Why BAFTA should award the Marvellous Toby Jones- Editorial

It’s the BAFTA TV Awards on Sunday night and the most tightly contested category is that of Best Actor, where Benedict Cumberbatch for Sherlock, James Nesbitt for The Missing and Jason Watkins for The Lost Honour of Christopher Jeffries face off against the wonderful Toby Jones, who is nominated for Marvellous. I must be honest, I didn’t much like Marvellous, I thought it was poorly written and directed with little emphasis on context, showing a poorly guided tour of Neil Baldwin’s life in a one-dimensional way. However, what saves it from crippling mediocrity is the presence of Toby Jones, who delivers one of his finest performances to date in a role that no one else other than him could play. This is why he deserves to win on Sunday.

You need to look at what the other nominees brings to the project they are in. Benedict Cumberbatch, one of the most overrated actors of his generation, is nominated for his sixth BAFTA, after nods for his work in Hawking, Small Island and 2 previous nods for Sherlock, along with his film nomination earlier this year for The Imitation Game. The fact that he has never won creates the false opinion that he is ‘overdue’, and I believe that this is the only reason why he is currently the favourite, that and his name recognition and A-list status makes him stand out from his fellow nominees. Need I remind you that the episodes of Sherlock for which he is nominated for debuted in January 2014, 16 months prior to Sunday’s ceremony. Yet, if Cumberbatch doesn’t win, there will be outrage from his fans, claiming that he was robbed again.

It’s nice to see James Nesbitt nominated for The Missing, and he is currently second favourite to win, helped massively by the fact that The Missing is a longer series, therefore there is more scope to show his range. Previously nominated for Bloody Sunday, but was snubbed for Jekyll, Nesbitt has proved himself as one of the best British character-actors currently working on TV, and one of the best Northern Irish actors since the heyday of Liam Neeson, Kenneth Branagh and Stephen Rea. I haven’t watched The Missing, but it is considered to be some of Nesbitt’s best work, and a win on Sunday wouldn’t be atrocious.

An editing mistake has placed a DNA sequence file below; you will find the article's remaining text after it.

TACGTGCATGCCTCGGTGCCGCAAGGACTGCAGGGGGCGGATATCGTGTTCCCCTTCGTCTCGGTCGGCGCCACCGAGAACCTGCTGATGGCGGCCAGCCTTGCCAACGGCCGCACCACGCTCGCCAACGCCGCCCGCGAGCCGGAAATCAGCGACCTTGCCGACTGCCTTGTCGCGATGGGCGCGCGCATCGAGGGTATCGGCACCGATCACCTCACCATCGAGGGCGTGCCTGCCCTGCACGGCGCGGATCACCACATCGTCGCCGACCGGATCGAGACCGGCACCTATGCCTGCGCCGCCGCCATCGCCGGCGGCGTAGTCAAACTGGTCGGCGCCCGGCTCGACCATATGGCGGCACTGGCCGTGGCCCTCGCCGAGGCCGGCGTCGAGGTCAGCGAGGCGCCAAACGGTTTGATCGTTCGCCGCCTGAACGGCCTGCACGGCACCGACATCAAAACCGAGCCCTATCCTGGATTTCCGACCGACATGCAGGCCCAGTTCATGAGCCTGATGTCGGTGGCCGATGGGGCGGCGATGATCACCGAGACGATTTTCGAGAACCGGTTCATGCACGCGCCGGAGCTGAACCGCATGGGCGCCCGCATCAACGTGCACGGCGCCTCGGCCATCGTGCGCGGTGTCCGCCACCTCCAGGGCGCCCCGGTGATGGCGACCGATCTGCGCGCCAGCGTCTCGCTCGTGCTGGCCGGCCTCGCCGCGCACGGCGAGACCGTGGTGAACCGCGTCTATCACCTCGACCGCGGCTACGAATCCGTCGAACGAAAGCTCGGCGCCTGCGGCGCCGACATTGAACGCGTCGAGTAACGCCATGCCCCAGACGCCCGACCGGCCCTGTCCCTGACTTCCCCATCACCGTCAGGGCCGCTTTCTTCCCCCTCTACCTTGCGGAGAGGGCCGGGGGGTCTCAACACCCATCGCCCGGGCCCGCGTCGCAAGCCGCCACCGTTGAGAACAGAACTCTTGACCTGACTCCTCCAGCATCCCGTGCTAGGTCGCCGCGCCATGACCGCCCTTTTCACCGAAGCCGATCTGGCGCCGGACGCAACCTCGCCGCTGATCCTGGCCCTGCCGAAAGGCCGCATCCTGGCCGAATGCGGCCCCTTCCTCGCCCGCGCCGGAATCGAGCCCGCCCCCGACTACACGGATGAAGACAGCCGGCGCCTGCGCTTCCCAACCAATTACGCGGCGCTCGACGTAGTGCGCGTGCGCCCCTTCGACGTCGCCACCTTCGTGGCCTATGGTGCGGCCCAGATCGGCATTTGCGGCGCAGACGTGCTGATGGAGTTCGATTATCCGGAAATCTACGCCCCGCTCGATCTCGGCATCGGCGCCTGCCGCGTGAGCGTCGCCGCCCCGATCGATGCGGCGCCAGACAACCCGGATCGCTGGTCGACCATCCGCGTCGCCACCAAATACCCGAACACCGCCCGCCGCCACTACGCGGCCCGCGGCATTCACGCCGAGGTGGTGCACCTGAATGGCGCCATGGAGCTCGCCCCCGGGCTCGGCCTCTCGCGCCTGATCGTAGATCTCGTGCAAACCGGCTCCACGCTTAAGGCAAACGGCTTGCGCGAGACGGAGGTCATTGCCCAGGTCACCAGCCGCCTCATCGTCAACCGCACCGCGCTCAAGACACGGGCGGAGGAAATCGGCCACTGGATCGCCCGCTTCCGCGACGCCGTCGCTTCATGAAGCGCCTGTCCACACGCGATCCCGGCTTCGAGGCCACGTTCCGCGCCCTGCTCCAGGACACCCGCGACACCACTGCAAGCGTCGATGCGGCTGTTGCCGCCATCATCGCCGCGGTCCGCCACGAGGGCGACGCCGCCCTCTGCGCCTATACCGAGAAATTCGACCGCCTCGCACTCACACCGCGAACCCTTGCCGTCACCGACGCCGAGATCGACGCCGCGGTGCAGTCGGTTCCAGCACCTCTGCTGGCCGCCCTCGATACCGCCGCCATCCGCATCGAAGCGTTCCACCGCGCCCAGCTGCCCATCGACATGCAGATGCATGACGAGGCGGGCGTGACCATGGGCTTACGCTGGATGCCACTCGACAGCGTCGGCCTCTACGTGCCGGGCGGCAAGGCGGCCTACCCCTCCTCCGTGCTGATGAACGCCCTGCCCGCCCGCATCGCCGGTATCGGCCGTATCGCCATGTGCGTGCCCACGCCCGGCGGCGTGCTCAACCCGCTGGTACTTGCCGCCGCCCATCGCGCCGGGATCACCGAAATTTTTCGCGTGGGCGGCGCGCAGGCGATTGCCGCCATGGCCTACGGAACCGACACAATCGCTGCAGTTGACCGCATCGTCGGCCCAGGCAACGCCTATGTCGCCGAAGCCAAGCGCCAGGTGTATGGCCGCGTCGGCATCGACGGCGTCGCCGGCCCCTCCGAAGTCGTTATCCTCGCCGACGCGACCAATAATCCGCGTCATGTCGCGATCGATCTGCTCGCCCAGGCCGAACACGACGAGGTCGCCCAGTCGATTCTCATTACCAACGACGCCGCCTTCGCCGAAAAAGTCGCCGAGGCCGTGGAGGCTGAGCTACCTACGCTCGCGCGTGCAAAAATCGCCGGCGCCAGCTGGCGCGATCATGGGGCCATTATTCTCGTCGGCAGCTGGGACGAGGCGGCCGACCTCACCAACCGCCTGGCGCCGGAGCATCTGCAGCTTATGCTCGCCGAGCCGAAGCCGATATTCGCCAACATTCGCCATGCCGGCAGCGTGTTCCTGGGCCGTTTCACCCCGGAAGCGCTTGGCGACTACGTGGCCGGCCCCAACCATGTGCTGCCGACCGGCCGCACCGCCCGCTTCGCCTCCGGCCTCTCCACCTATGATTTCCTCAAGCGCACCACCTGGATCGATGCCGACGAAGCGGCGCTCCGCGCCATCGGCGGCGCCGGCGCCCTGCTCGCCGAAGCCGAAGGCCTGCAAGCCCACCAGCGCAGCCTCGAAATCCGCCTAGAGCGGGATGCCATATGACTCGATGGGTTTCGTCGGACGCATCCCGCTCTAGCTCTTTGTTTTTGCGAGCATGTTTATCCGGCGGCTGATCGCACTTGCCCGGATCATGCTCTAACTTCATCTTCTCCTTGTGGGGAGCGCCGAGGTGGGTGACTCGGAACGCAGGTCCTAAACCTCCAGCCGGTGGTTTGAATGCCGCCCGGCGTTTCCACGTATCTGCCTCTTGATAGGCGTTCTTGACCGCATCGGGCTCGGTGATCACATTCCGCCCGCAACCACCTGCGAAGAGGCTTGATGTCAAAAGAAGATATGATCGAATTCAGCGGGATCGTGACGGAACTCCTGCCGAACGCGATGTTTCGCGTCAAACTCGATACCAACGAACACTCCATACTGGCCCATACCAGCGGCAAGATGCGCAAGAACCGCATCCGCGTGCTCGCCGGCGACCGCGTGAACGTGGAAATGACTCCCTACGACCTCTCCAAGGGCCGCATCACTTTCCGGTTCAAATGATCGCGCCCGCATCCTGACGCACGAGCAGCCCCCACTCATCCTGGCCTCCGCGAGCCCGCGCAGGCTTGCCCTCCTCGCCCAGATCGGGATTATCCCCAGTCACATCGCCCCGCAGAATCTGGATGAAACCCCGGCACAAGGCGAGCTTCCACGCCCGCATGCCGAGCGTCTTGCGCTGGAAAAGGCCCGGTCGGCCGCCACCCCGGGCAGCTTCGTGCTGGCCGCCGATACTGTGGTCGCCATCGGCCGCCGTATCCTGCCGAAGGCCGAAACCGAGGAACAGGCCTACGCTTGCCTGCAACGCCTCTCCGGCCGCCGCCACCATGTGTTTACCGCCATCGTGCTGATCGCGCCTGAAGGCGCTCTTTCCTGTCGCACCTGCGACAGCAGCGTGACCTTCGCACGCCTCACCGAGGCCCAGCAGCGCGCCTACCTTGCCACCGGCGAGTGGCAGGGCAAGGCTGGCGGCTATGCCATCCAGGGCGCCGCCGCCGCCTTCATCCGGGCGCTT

Jason Watkins is currently fourth in the odds, which is quite unfair, considering his wonderful performance in The Lost Honour of Christopher Jeffries, breaking away from the comedic roles for which he is known to transform into the real life character Christopher Jeffries. It’s unlikely that the first time nominee is going to win, but if Jones doesn’t, I’d love to see him take it.

Then we come to Jones, a previous nominee for The Girl, in which he portrayed Alfred Hitchcock and was also nominated for an Emmy and a Golden Globe, who is nominated for the aforementioned Marvellous. The warmth, honesty and care that he brings to Neil Baldwin, the former Stoke City kit-man with learning difficulties, is a complete testament to him as an actor. Having to work with a poor script that focusses to much on sentimentality and trying to make the programme feel-good, and still being able to deliver a great performance shows how great an actor he really is. An actor often left behind and not given the credit he’s due, he shines when he takes the limelight here. Stuck in supporting roles, despite them being in major films (Harry Potter series, The Hunger Games series, Captain America films), Jones breaks free for the first time since The Girl and his mistimed leading film debut Infamous (a Truman Capote biopic released the same year that Philip Seymour Hoffman won an Oscar for playing him in Bennett Miller’s Capote), and his reward should be the BAFTA. It is really Jones, not Cumberbatch, who is overdue.

The British Academy Television Awards are on BBC 1 at 8:00pm on Sunday 10th May 2015.

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